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Scholes S C, Burgess I C Marsden H R, Unsworth A , Jones E & Smith N (2006). Compliant layer acetabular cups: friction testing of a range of materials and designs for a new generation of prosthesis which mimics the natural joint. Proceedings of the Institution of Mechanical Engineers, Part H: Journal of Engineering in Medicine 220(5): 583-596.

Author(s) from Durham

Abstract

Total joint replacements (TJRs) have a limited lifetime, but the introduction of components that exhibit good lubricating properties with low friction and low wear could extend the life of TJRs. A novel acetabular cup design using polyurethane (PU) as a compliant layer (to mimic the natural joint) has been developed. This study describes a series of friction tests that have been used to select the most appropriate material, optimize the design parameters, and fine-tune the manufacturing processes of these joints. To determine accurately the mode of lubrication under which these joints operate, a synthetic lubricant was used in all these tests. Friction tests were carried out to assess the lubrication of four PU bearing materials. Corethane 80A was the preferred material and was subjected to subsequent testing. Friction tests conducted on acetabular cups, manufactured using Corethane 80A articulating against standard, commercially available femoral heads, demonstrated friction factors approaching those for full-fluid-film lubrication with only approximately 1 per cent asperity contact. As the joint produces these low friction factors within less than half a walking cycle after prolonged periods of loading, start-up friction was not considered to be a critical factor. Cups performed well across the full range of femoral head sizes, but a number of samples manufactured with reduced radial clearances performed with higher than expected friction. This was caused by the femoral head being gripped around the equator by the low clearance cup. To avoid this, the cup design was modified by increasing the flare at the rim. In addition to this the radial clearance was increased. As the material is incompressible, a radial clearance of 0.08 mm was too small for a cup diameter of 32 mm. A clearance of between 0.10 and 0.25 mm produced a performance approaching full-fluid-film lubrication. This series of tests acted as a step towards the optimization of the design of these joints, which has now led to an in vivo ovine model.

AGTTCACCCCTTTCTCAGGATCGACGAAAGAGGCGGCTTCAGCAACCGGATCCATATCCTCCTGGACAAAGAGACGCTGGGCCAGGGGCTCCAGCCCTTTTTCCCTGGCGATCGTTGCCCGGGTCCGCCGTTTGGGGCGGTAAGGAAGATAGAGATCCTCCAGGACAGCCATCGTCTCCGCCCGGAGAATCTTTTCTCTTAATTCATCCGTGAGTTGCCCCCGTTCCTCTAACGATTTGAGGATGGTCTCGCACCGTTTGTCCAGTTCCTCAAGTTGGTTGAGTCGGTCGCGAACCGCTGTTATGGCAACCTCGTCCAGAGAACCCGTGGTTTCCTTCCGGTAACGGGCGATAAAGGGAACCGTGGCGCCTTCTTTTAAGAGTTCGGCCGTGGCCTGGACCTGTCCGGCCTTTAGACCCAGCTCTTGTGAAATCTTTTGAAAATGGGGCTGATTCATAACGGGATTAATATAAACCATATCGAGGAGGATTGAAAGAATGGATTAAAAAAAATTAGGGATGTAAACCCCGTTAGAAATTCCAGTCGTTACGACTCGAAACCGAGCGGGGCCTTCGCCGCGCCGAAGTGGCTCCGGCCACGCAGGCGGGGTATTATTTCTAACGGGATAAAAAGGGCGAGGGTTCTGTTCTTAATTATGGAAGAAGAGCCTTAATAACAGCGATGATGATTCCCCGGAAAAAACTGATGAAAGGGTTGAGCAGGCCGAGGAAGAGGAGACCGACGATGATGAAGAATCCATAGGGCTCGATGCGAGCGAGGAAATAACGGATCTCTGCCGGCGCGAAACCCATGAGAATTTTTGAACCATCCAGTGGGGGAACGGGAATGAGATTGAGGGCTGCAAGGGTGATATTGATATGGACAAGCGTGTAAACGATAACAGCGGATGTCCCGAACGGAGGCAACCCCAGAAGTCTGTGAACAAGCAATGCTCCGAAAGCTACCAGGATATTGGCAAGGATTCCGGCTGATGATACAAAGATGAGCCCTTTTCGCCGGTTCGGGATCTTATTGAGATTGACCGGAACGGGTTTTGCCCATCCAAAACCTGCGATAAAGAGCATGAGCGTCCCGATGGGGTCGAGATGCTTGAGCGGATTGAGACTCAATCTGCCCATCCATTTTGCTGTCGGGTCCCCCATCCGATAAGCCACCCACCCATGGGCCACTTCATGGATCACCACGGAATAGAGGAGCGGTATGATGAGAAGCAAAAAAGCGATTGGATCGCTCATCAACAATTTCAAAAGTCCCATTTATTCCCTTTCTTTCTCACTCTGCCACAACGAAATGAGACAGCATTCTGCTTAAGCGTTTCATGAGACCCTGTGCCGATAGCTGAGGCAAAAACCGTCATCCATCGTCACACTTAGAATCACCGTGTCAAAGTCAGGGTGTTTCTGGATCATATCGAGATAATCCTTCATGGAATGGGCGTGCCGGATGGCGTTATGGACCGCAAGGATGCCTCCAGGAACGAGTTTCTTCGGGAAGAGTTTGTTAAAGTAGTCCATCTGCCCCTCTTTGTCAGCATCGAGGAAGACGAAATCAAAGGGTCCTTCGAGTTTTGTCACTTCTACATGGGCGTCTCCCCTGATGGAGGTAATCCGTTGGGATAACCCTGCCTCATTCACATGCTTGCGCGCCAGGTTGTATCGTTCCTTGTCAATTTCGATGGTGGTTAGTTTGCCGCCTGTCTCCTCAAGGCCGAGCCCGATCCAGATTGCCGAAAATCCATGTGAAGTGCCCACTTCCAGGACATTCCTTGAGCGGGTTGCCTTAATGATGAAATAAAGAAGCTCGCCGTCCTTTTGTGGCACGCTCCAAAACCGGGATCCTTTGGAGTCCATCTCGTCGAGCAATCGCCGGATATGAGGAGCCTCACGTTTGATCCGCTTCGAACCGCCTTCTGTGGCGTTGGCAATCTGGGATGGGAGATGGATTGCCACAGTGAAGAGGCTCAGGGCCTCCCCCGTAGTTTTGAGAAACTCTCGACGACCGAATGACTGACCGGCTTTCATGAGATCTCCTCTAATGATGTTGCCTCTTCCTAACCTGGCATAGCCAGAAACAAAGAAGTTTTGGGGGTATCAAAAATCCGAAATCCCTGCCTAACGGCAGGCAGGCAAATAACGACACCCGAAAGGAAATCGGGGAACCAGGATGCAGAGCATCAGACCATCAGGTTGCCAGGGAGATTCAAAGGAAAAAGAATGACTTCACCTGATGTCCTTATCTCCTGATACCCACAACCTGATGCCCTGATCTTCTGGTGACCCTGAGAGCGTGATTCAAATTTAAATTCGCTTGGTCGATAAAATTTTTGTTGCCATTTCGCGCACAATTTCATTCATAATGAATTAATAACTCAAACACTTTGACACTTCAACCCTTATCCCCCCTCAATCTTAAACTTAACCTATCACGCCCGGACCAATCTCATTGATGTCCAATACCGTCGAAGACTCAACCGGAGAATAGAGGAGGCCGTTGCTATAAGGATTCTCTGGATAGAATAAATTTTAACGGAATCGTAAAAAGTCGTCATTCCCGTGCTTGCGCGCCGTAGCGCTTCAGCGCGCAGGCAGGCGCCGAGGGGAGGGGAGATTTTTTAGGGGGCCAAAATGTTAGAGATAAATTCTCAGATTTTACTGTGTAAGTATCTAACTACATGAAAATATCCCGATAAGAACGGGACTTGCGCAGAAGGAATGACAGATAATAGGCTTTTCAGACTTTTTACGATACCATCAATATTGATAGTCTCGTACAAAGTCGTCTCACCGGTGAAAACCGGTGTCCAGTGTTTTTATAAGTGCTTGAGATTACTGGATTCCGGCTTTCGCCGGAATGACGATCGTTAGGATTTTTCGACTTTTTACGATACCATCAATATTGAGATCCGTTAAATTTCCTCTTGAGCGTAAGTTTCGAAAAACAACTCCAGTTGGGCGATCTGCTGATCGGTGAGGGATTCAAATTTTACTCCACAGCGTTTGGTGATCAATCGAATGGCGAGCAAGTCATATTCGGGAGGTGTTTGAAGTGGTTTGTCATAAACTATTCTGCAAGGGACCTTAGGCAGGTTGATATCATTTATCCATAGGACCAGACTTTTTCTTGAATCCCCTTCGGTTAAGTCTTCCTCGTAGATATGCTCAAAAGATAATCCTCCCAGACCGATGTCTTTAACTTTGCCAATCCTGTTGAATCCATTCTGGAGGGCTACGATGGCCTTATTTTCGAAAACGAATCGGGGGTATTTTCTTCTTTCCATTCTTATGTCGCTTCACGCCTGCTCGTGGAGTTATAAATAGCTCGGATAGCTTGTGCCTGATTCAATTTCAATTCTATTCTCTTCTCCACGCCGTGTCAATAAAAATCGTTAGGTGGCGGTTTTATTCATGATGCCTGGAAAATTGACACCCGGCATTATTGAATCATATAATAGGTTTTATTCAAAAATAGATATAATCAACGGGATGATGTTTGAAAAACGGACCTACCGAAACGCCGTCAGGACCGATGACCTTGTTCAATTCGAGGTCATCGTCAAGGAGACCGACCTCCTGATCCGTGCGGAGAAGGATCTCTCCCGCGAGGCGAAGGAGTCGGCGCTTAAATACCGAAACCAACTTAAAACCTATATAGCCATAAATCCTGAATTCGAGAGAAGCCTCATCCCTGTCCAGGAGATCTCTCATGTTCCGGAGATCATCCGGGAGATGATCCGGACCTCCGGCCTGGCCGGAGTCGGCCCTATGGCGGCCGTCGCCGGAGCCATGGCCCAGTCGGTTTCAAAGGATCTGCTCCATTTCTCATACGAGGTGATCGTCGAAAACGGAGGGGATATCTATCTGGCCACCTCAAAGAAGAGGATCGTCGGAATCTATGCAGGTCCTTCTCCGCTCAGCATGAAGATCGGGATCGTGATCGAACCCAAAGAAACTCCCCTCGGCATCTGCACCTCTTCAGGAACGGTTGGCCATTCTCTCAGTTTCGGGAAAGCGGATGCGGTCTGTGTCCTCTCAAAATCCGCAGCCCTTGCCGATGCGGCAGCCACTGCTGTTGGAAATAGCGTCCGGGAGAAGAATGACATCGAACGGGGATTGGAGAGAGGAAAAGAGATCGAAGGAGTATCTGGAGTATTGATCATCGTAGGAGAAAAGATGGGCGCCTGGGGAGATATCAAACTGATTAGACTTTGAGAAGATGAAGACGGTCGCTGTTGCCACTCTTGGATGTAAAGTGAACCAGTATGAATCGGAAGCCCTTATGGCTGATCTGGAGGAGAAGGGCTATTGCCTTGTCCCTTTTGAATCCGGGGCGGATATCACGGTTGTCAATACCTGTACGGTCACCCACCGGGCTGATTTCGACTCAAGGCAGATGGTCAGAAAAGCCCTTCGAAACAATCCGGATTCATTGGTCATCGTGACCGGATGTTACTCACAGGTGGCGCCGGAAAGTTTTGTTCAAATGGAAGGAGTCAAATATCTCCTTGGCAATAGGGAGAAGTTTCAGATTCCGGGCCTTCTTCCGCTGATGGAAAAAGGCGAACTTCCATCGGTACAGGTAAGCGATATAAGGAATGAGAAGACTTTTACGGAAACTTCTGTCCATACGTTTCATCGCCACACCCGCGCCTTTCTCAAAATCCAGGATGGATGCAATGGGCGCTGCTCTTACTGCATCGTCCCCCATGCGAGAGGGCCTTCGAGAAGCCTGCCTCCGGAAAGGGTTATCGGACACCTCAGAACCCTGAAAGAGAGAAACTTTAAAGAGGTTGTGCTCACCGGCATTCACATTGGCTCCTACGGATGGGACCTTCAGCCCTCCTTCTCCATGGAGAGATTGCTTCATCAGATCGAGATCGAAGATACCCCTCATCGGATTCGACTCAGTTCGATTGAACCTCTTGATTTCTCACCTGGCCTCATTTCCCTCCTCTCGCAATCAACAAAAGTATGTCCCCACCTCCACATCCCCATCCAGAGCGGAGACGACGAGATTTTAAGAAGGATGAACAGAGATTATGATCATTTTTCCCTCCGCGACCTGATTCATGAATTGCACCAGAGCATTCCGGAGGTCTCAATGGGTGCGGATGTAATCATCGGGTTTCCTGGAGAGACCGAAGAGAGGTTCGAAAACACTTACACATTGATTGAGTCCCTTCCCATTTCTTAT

Keywords

References

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